And if you own a slice of a business, you should naturally expect a portion of that growing profit.

Each week, I discuss a high-quality dividend growth stock that appears to be undervalued (priced less than it’s worth), meaning I try to provide readers valuable and actionable investment ideas every week.

These ideas could greatly assist you on your own journey.

Aggressive saving and investing in high-quality dividend growth stocks at attractive valuations is exactly what got me here, so it’s hard for me to recommend any other path.

You say you want to have something in 10 to 15 years. Okay.

Let’s say you’re able to start saving $500 per month. I’ll assume average stock market returns on that money (9% compounded annually). I’ll ignore taxes and inflation for the sake of brevity. And I’m giving you 10 years. That puts you at just 66 years old (still quite young).

If you can save and invest $500 per month at a 9% annualized compound return, that would turn into just under $100,000 in a decade from now!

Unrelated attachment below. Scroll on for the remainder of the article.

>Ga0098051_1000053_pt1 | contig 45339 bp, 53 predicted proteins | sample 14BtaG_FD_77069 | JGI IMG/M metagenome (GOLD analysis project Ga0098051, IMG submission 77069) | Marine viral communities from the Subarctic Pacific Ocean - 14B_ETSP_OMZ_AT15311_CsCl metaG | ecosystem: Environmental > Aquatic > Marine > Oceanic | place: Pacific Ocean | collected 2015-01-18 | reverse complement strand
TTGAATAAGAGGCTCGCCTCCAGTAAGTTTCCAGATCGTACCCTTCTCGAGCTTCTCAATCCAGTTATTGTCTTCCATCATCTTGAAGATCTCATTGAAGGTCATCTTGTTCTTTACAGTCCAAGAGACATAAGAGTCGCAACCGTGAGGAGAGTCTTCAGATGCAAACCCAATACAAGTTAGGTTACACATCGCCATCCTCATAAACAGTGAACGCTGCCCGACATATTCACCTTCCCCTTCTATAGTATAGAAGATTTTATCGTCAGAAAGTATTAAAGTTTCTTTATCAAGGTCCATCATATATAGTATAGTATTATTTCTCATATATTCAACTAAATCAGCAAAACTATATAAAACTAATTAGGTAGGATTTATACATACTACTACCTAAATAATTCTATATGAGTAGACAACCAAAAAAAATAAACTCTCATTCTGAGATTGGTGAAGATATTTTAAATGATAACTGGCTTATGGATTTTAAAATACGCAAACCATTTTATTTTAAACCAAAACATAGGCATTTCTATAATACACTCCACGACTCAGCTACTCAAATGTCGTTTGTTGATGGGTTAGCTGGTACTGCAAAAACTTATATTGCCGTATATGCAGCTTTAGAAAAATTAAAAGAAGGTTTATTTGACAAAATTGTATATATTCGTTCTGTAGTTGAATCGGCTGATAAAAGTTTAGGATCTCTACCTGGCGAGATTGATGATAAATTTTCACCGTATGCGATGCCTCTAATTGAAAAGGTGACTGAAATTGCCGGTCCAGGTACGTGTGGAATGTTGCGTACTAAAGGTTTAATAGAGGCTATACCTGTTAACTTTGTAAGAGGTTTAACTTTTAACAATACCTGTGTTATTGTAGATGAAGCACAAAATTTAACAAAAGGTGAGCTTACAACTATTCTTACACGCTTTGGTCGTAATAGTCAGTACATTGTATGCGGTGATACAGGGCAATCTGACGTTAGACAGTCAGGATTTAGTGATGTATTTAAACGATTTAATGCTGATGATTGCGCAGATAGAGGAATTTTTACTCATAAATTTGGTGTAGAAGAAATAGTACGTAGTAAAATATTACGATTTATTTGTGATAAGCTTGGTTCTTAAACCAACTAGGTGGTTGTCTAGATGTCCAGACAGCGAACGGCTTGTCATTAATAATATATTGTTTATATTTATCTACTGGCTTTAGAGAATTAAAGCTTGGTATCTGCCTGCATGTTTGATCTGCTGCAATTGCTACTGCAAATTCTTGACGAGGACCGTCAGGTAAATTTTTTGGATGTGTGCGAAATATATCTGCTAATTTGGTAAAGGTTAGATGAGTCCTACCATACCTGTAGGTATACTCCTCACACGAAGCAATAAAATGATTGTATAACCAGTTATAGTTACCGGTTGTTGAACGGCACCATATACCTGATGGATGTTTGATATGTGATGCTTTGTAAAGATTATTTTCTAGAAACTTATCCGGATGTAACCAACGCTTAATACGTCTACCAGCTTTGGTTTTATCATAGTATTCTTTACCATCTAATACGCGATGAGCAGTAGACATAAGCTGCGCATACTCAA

Moreover, that kind of wealth could generate some pretty serious passive income for you.

Assuming a 4% yield (or 4% withdrawal rate), that could provide you $4,000 per year in totally passive income (or $333 per month).

That might mean you work until 66. That would mean you’ve built up a sizable net egg to complement your SS benefit, which itself would be higher if you wait until 66 (the full retirement age for SS) than if you were to take it at 62 (the earliest age you can receive SS retirement benefits).

And you probably would have developed financial skills (like how to live below your means) that will serve you well for the rest of your lifetime.